A NORTHUMBERLAND care home has been given a formal warning to clean up its act by the end of the month.
Elaine House in Lynemouth must make a series of urgent improvements to its systems, care and cleanliness after failing to comply with Government regulations.
And if the deadline is not met, services could be restricted, suspended or cancelled, fines and cautions could be issued or prosecution proceedings could be launched.
Inspectors from the Care Quality Commission (CQC) have issued the warning to Elaine House owner Parveen Kaur Dulai after they made an unannounced visit to the facility at The Old Vicarage in Sea View in June to see if requirements identified in a previous inspection had been met.
They found the home was still failing to come up to scratch regarding care and welfare, respect for and involvement of residents, and cleanliness and infection control.
On some occasions staff were failing to give appropriate care as outlined in residents’ individual plans. One resident who needed encouragement to eat and drink was not been given the support and others who needed help to go to the toilet were not offered regular assistance.
The inspection team found that residents’ privacy and dignity were not always respected, people were not involved in their care or decisions and specific moving and handling practices were not always followed, which could lead to injury to both staff and residents.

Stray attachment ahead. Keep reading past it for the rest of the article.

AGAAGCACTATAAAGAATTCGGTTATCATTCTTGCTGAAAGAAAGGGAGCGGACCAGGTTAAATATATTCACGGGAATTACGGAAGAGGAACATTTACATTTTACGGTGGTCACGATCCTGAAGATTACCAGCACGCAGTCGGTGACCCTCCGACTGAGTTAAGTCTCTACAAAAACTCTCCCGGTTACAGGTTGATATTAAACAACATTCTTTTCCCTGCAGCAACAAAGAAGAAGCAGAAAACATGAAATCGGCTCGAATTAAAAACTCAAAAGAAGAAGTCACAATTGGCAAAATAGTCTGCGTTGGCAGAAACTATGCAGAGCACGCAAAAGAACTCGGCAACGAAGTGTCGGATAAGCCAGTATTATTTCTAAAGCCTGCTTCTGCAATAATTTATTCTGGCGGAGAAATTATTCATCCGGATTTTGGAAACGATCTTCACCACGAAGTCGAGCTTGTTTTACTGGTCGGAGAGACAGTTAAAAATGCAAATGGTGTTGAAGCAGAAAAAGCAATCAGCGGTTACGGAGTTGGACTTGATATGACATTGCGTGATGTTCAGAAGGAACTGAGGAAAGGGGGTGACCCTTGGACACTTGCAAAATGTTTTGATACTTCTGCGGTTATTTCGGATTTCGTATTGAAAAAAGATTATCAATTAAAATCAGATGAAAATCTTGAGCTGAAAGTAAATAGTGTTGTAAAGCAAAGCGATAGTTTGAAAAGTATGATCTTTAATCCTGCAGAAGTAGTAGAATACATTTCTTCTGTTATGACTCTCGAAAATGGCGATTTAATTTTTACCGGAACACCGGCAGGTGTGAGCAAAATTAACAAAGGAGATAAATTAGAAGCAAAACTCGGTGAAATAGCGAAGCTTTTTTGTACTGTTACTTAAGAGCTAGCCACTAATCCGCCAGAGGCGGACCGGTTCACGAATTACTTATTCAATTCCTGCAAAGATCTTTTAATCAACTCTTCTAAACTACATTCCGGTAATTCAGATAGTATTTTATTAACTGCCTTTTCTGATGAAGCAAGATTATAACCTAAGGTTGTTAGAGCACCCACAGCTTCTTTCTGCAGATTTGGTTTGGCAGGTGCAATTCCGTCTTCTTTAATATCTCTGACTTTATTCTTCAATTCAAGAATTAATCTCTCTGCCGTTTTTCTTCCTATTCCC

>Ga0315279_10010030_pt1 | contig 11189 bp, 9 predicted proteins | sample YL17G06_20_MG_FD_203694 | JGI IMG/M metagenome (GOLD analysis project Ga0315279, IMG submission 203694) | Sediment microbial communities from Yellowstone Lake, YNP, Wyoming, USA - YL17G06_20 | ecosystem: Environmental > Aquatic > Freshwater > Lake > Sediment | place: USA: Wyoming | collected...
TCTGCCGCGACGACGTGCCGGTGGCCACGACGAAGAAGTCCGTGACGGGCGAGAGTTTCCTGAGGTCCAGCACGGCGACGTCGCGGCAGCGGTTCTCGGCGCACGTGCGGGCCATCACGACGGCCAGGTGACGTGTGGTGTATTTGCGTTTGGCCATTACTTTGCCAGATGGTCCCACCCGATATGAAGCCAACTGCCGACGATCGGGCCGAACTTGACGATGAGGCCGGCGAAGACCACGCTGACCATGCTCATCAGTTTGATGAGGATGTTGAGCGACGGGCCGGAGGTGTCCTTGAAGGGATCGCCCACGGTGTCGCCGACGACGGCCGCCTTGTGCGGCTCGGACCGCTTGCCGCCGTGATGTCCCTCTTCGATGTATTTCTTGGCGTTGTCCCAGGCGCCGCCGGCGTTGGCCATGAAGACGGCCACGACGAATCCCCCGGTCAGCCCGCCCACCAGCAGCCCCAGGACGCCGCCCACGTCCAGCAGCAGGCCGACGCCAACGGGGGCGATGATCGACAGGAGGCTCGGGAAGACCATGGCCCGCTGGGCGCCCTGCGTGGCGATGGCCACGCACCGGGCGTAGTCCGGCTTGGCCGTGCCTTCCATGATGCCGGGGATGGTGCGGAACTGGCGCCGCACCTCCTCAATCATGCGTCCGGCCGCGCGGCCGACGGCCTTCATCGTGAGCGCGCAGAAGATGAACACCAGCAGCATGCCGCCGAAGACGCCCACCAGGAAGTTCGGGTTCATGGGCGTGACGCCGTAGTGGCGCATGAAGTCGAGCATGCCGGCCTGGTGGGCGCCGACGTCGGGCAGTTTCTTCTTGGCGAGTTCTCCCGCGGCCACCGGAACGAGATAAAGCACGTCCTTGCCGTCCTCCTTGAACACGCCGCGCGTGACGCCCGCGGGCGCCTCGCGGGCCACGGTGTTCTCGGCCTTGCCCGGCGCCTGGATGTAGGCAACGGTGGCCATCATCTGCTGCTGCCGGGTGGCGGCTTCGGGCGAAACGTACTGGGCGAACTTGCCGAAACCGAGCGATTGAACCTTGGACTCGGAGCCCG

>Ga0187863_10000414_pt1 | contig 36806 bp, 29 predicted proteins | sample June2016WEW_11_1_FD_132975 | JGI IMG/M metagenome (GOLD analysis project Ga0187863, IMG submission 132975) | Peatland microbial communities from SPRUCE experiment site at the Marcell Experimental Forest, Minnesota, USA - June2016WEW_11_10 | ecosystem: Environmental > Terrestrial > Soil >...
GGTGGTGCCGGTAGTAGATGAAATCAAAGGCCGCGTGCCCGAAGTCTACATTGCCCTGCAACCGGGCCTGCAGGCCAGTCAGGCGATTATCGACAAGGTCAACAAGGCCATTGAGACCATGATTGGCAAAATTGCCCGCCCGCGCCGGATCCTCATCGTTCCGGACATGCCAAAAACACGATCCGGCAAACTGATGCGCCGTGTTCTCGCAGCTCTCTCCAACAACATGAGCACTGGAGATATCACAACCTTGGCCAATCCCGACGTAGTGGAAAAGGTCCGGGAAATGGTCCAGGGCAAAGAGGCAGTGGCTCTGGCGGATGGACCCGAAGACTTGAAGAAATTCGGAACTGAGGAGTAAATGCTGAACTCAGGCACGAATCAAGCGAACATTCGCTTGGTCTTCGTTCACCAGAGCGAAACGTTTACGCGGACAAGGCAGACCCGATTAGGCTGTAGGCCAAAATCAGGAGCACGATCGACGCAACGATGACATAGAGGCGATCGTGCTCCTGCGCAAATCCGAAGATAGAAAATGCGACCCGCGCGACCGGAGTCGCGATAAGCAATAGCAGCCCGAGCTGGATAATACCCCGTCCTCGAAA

Some areas of the building were not being kept adequately clean or maintained in good repair, increasing the risk of infections.
CQC Deputy Director in the North Malcolm Bower Brown said: “The law says that these are the standards that everyone who uses services should be able to expect. Providers have a duty to ensure they meet these standards.
“This warning sends a clear and public message that Mrs Parveen Kaur Dulai needs to address these issues as a matter of urgency or face serious consequences.
“We will return to Elaine House in the near future and if we find that the provider is not making the required progress we won’t hesitate to use our legal powers to protect the people who live there.”
CQC is working with commissioners in Northumberland to ensure the safety of residents.
A spokeswoman for Elaine House said: “A lot of improvements have already been put in place and we are working closely with CQC to manage the compliance before the deadline.We are confident that everything will be in place.”
The home is registered to provide accommodation and personal care for up to 15 people, including some with dementia.